- Crispy fried chicken
- Lemon chicken
- List of chicken dishes
- Orange chicken
- Pizza effect – the phenomenon of elements of a nation or people's culture being transformed or at least more fully embraced elsewhere, then re-imported back to their culture of origin.
- Sesame chicken
- The Search for General Tso – a 2014 documentary film about the dish and Chinese American culture
- White cut chicken
- Dunlop, Fuchsia (February 4, 2007). "Hunan Resources". The New York Times Magazine. Section 6, Page 75. Retrieved 2009-01-09.
- Browning, Michael (April 17, 2002). "Who Was General Tso And Why Are We Eating His Chicken?". The Washington Post. Retrieved 2007-02-24. Text available at WiredNewYork.com
- Lee, Jennifer (2008). The Fortune Cookie Chronicles: Adventures in the World of Chinese Food. Twelve Books. ISBN 0-446-58007-4.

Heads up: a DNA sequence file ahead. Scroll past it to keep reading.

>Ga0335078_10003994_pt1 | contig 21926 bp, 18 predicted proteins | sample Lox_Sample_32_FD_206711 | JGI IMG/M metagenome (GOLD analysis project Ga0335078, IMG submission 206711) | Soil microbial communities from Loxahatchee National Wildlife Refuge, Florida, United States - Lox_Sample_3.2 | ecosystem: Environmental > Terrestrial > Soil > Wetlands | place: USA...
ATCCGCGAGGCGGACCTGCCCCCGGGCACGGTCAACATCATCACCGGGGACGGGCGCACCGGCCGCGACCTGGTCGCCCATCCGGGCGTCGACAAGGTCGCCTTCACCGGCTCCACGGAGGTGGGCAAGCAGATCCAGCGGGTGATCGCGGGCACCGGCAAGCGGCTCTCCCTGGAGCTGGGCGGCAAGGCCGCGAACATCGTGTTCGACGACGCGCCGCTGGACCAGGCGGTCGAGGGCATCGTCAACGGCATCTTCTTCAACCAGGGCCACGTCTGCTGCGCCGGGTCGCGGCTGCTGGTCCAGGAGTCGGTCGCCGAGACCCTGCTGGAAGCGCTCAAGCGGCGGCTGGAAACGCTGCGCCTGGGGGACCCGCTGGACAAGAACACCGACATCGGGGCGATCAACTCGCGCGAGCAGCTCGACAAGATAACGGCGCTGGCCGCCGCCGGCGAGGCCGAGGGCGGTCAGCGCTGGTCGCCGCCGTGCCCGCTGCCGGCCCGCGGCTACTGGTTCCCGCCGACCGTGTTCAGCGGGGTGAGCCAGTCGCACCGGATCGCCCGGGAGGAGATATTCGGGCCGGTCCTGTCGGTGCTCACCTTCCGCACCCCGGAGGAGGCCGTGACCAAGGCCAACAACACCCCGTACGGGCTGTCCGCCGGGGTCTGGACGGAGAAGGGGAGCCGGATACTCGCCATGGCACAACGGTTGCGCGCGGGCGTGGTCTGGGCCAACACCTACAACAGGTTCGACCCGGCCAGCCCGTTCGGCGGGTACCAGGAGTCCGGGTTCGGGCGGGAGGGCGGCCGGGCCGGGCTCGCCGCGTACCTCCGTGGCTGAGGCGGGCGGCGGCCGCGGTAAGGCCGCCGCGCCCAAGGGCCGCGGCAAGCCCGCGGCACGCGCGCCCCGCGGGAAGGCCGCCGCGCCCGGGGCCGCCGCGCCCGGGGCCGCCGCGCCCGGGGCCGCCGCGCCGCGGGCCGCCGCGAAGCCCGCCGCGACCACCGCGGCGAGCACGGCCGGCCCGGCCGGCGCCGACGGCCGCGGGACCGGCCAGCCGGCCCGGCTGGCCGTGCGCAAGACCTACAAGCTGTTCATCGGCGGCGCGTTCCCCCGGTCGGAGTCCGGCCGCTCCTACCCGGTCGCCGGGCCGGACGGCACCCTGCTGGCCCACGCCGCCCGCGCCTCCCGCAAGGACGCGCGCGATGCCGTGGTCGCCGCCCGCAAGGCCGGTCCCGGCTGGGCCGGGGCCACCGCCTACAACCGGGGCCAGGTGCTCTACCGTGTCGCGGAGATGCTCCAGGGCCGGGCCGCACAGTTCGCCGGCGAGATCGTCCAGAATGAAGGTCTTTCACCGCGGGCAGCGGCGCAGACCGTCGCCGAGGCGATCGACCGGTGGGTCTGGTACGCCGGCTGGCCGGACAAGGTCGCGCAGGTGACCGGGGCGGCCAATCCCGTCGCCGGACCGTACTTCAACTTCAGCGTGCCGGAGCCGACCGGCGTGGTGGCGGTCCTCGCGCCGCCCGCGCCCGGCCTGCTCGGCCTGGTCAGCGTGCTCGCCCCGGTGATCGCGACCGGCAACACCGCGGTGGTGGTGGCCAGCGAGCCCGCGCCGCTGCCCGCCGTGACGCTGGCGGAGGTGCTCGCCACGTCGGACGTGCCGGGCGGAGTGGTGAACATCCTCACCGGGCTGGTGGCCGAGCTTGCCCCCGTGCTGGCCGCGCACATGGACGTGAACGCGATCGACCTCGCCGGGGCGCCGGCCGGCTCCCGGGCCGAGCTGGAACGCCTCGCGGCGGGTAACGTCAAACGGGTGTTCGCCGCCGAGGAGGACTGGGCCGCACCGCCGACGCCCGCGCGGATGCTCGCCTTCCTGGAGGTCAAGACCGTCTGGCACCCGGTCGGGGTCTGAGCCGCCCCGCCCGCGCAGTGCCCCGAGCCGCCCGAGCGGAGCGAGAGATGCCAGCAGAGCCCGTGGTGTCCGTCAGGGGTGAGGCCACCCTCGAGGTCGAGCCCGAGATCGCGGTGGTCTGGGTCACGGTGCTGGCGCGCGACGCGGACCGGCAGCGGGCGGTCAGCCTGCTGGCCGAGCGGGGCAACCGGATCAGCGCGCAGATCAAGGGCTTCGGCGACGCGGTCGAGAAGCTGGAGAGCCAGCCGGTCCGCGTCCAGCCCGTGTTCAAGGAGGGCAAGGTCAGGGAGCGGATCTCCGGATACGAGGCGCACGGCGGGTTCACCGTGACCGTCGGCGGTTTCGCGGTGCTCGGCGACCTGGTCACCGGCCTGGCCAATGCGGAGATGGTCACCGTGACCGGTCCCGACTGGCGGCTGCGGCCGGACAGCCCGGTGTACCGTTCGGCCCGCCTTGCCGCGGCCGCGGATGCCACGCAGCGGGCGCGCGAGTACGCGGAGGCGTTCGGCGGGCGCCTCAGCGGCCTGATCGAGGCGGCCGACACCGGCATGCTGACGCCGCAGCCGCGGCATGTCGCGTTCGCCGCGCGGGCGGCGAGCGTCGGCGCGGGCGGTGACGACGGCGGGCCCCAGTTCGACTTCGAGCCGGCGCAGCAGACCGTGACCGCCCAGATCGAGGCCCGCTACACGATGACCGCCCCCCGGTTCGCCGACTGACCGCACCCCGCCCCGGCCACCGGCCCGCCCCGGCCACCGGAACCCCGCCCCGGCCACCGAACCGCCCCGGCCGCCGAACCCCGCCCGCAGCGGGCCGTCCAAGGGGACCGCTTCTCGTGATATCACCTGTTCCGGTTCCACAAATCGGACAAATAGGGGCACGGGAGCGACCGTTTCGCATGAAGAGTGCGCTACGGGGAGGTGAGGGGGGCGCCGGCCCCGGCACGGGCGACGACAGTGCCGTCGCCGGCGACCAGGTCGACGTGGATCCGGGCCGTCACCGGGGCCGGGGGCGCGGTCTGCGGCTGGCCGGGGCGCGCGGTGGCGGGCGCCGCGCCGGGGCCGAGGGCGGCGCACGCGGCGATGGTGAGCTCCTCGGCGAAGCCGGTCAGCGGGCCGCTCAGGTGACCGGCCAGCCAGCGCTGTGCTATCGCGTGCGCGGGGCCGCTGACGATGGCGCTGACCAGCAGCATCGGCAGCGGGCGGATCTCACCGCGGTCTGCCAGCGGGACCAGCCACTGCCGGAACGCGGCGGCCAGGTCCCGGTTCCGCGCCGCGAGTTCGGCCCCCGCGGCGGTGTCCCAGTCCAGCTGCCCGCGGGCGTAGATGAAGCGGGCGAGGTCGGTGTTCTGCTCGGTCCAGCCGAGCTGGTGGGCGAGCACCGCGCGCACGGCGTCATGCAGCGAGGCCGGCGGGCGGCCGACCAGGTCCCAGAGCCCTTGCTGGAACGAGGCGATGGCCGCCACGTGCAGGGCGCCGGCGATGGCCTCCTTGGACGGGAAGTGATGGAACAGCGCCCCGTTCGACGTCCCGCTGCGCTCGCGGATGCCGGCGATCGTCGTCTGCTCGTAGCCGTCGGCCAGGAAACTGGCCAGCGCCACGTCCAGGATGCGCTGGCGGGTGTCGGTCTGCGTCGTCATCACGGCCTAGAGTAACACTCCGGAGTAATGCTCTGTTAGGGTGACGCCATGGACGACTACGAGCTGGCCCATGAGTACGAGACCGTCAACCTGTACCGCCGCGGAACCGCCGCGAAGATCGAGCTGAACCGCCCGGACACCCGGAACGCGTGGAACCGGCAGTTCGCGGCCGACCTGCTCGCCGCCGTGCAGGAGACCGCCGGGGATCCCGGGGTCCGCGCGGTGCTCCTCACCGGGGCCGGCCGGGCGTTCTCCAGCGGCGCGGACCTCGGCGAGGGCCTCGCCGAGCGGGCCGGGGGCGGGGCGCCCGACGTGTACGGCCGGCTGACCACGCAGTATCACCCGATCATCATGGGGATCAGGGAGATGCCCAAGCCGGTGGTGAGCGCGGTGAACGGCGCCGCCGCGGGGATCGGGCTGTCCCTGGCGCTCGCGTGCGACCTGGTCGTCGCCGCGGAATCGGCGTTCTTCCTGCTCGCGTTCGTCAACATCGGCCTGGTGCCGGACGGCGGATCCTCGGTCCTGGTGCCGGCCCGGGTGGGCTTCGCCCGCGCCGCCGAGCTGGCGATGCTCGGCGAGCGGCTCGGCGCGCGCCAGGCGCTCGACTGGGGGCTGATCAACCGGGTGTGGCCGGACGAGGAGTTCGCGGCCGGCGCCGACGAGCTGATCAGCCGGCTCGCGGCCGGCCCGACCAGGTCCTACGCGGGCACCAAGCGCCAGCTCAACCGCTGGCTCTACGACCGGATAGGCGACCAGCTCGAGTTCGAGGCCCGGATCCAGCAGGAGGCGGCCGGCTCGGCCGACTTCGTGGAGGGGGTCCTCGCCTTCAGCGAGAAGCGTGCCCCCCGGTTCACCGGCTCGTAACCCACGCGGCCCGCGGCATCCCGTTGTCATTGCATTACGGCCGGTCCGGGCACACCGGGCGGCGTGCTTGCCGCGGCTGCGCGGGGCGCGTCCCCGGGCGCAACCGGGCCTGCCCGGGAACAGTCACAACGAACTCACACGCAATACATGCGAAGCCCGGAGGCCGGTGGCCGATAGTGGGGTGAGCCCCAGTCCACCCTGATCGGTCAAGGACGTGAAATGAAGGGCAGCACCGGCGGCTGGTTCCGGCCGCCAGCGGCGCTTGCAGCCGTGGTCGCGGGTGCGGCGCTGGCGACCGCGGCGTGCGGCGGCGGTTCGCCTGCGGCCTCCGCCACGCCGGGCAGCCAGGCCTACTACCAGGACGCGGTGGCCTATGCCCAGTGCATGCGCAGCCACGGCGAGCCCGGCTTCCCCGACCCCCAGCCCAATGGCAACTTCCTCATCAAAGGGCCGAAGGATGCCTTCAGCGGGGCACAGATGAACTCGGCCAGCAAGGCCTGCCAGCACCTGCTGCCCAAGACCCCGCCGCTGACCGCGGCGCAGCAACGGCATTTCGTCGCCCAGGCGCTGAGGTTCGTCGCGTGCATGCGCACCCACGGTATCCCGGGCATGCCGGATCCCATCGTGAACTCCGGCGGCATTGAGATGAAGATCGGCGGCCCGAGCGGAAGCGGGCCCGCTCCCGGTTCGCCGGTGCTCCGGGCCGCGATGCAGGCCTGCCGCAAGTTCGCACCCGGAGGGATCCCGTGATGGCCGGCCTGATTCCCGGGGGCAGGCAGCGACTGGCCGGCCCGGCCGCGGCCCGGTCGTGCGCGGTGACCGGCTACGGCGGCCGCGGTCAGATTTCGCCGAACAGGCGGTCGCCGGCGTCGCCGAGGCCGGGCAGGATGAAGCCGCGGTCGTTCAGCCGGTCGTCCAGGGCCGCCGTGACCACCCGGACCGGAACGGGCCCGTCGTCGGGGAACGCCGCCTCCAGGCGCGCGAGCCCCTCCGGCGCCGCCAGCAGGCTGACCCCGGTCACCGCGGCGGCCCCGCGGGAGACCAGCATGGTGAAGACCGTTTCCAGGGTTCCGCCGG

- Lo, Eileen Yin-Fei (1999). "Transplanting Chinese Foods in the West". The Chinese Kitchen. calligraphy by San Yan Wong (1st ed.). New York: William Morrow and Company. p. 416. ISBN 0-688-15826-9.
- Victor Mair, "General Tso's chiken," Language Log June 11, 2013
- "The Curious History of General Tso's Chicken", Salon
- Dunlop (2006).
- Sheraton, Mimi (March 18, 1977). "A Touch of Hunan, A Taste of Italy". The New York Times. New Jersey Weekly section, Page 68. Retrieved 2007-04-26.
- Everington, Keoni. "Inventor of General Tso's Chicken dies in Taipei at age 98 | Taiwan News". Taiwan News. Retrieved 2 December 2016.
- "The Search for General Tso" (Movie). Ian Cheney. 2014.
- "Chinese Food: A Wok On The Wild Side", Center for Science in the Public Interest
- "Nutritional Information For General Tso's Chicken", Lance Armstrong Foundation
- "Grams of Protein in Chicken - Chicken Thighs", High Protein Foods
References and further reading
- Dunlop, Fuchsia (2006), "The Strange Tale of General Tso's Chicken", in Richard Hosking, Authenticity in the Kitchen: Proceedings of the Oxford Symposium on Food and Cookery 2005, Oxford Symposium, pp. 165–177, ISBN 978-1-903018-47-7
- "7 Chefs on the Enduring Appeal of General Tso's Chicken," Grub Street (January 8, 2015).